Race, Class, and the Death Penalty
Capital Punishment in American History
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In Race, Class, and the Death Penalty, Howard W. Allen and Jerome M. Clubb examine historical trends in the use of capital punishment in the United States. Employing empirical data, the authors explore how frequently the death penalty has been used and how its frequency of use has changed, where the death penalty was used most often, the offenses charged, and the characteristics of the executed. Not surprisingly, their findings indicate that minority groups—particularly African Americans and those of lower social and economic status in general—have been executed in disproportionate numbers. The authors conclude that while the use of the death penalty has progressively declined, and the range of capital offenses has narrowed, disparities in the use of capital punishment between social groups and regions that appeared in the colonial period have persisted into the twenty-first century.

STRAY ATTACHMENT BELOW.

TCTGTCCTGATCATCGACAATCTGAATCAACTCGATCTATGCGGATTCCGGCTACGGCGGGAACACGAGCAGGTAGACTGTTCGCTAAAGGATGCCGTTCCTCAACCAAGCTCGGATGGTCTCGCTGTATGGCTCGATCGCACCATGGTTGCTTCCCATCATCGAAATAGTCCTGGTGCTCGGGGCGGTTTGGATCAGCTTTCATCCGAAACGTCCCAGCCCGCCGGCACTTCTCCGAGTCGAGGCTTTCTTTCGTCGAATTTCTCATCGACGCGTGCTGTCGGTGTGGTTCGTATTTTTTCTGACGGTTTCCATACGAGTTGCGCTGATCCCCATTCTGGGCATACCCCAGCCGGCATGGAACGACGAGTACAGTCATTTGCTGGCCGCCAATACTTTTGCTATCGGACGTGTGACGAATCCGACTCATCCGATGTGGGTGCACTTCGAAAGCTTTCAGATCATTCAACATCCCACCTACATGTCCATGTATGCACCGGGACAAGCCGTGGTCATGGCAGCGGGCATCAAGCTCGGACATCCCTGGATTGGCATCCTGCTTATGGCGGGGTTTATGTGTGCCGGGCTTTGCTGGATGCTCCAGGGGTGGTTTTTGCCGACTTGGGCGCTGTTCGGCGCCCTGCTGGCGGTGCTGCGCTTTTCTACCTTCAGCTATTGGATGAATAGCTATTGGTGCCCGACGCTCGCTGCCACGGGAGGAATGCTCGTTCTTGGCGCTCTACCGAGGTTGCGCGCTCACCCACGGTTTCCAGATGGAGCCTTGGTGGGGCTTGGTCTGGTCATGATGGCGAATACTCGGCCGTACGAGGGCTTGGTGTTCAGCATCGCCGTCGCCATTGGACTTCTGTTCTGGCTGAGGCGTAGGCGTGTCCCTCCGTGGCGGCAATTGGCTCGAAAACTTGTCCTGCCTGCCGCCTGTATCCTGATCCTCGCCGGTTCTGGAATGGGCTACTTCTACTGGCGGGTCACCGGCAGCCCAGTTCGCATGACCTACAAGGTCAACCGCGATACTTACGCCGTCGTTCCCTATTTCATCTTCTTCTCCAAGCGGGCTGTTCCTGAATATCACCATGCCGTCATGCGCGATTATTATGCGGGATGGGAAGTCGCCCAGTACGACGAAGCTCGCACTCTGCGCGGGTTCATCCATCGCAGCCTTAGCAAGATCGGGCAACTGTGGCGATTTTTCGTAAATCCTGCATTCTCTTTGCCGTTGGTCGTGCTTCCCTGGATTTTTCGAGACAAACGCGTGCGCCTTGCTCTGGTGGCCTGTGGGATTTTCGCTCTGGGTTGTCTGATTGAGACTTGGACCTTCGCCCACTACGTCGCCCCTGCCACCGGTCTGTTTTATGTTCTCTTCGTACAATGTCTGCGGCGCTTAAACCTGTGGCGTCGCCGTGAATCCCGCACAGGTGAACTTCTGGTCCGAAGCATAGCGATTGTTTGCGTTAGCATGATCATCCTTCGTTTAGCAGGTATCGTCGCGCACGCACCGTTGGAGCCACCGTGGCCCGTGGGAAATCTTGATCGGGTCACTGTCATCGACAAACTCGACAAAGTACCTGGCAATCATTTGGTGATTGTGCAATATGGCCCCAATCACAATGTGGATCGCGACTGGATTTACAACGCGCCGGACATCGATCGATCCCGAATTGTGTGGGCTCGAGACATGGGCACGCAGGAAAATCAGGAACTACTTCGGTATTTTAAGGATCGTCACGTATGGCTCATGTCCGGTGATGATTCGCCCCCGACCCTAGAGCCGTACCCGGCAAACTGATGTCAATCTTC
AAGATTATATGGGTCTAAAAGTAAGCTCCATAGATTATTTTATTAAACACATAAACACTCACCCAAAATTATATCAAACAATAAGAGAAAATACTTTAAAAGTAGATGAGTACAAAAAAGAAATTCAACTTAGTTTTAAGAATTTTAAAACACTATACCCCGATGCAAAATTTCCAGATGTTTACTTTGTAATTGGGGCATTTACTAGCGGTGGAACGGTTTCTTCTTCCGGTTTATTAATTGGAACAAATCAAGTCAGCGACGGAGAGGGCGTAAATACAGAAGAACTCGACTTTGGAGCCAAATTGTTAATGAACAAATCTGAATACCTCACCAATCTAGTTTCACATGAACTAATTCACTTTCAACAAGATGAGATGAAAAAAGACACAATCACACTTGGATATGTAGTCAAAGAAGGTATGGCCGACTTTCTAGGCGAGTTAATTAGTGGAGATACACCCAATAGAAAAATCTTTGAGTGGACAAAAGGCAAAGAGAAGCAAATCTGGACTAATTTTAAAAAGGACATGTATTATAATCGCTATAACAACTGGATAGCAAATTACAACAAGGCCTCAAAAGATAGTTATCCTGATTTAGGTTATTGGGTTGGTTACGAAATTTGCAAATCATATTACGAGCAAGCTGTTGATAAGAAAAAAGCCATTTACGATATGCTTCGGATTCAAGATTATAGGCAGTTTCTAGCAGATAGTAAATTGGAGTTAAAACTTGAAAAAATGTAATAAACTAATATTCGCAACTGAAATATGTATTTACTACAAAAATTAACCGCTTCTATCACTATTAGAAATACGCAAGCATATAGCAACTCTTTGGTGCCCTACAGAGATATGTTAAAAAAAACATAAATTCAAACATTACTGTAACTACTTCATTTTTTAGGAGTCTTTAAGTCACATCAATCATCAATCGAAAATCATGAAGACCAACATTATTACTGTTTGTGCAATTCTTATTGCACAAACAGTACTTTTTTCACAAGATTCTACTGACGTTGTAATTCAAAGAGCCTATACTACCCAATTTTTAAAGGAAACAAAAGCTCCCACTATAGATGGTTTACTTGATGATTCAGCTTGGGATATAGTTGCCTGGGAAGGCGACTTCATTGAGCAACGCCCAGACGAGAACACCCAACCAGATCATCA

|0791478343, 9780791478349, 9780791474389